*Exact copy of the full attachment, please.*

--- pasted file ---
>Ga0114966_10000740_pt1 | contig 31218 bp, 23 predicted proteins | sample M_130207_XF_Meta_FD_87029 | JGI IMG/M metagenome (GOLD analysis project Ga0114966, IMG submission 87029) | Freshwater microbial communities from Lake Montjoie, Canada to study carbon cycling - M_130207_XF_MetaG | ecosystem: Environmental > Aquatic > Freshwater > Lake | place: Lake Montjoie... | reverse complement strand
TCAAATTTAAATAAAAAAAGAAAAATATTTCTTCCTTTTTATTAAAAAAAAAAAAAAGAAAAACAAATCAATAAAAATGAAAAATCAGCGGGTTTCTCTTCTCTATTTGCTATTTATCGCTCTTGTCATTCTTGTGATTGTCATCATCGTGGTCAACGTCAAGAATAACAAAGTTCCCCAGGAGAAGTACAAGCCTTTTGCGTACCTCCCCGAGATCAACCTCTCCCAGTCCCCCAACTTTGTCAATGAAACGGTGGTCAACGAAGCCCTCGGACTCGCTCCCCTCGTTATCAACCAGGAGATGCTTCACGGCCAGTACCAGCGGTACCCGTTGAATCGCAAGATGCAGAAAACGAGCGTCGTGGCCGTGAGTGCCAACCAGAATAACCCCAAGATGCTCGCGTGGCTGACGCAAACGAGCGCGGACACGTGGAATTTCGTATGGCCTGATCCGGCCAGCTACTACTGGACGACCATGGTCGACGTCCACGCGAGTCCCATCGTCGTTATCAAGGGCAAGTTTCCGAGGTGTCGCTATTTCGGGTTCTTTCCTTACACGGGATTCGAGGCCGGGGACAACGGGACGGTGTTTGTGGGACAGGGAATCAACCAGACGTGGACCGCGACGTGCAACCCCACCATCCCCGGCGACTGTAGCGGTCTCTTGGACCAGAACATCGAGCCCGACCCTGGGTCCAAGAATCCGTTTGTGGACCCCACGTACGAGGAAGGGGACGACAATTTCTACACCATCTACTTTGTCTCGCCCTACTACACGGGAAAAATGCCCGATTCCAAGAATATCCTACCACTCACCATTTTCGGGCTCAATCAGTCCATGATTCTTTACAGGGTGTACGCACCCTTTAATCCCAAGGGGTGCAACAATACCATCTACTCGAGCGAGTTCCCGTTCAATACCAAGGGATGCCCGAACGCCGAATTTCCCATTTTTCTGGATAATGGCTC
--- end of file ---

>Ga0114966_10000740_pt1 | contig 31218 bp, 23 predicted proteins | sample M_130207_XF_Meta_FD_87029 | JGI IMG/M metagenome (GOLD analysis project Ga0114966, IMG submission 87029) | Freshwater microbial communities from Lake Montjoie, Canada to study carbon cycling - M_130207_XF_MetaG | ecosystem: Environmental > Aquatic > Freshwater > Lake | place: Lake Montjoie... | reverse complement strand
TCAAATTTAAATAAAAAAAGAAAAATATTTCTTCCTTTTTATTAAAAAAAAAAAAAAGAAAAACAAATCAATAAAAATGAAAAATCAGCGGGTTTCTCTTCTCTATTTGCTATTTATCGCTCTTGTCATTCTTGTGATTGTCATCATCGTGGTCAACGTCAAGAATAACAAAGTTCCCCAGGAGAAGTACAAGCCTTTTGCGTACCTCCCCGAGATCAACCTCTCCCAGTCCCCCAACTTTGTCAATGAAACGGTGGTCAACGAAGCCCTCGGACTCGCTCCCCTCGTTATCAACCAGGAGATGCTTCACGGCCAGTACCAGCGGTACCCGTTGAATCGCAAGATGCAGAAAACGAGCGTCGTGGCCGTGAGTGCCAACCAGAATAACCCCAAGATGCTCGCGTGGCTGACGCAAACGAGCGCGGACACGTGGAATTTCGTATGGCCTGATCCGGCCAGCTACTACTGGACGACCATGGTCGACGTCCACGCGAGTCCCATCGTCGTTATCAAGGGCAAGTTTCCGAGGTGTCGCTATTTCGGGTTCTTTCCTTACACGGGATTCGAGGCCGGGGACAACGGGACGGTGTTTGTGGGACAGGGAATCAACCAGACGTGGACCGCGACGTGCAACCCCACCATCCCCGGCGACTGTAGCGGTCTCTTGGACCAGAACATCGAGCCCGACCCTGGGTCCAAGAATCCGTTTGTGGACCCCACGTACGAGGAAGGGGACGACAATTTCTACACCATCTACTTTGTCTCGCCCTACTACACGGGAAAAATGCCCGATTCCAAGAATATCCTACCACTCACCATTTTCGGGCTCAATCAGTCCATGATTCTTTACAGGGTGTACGCACCCTTTAATCCCAAGGGGTGCAACAATACCATCTACTCGAGCGAGTTCCCGTTCAATACCAAGGGATGCCCGAACGCCGAATTTCCCATTTTTCTGGATAATGGCTC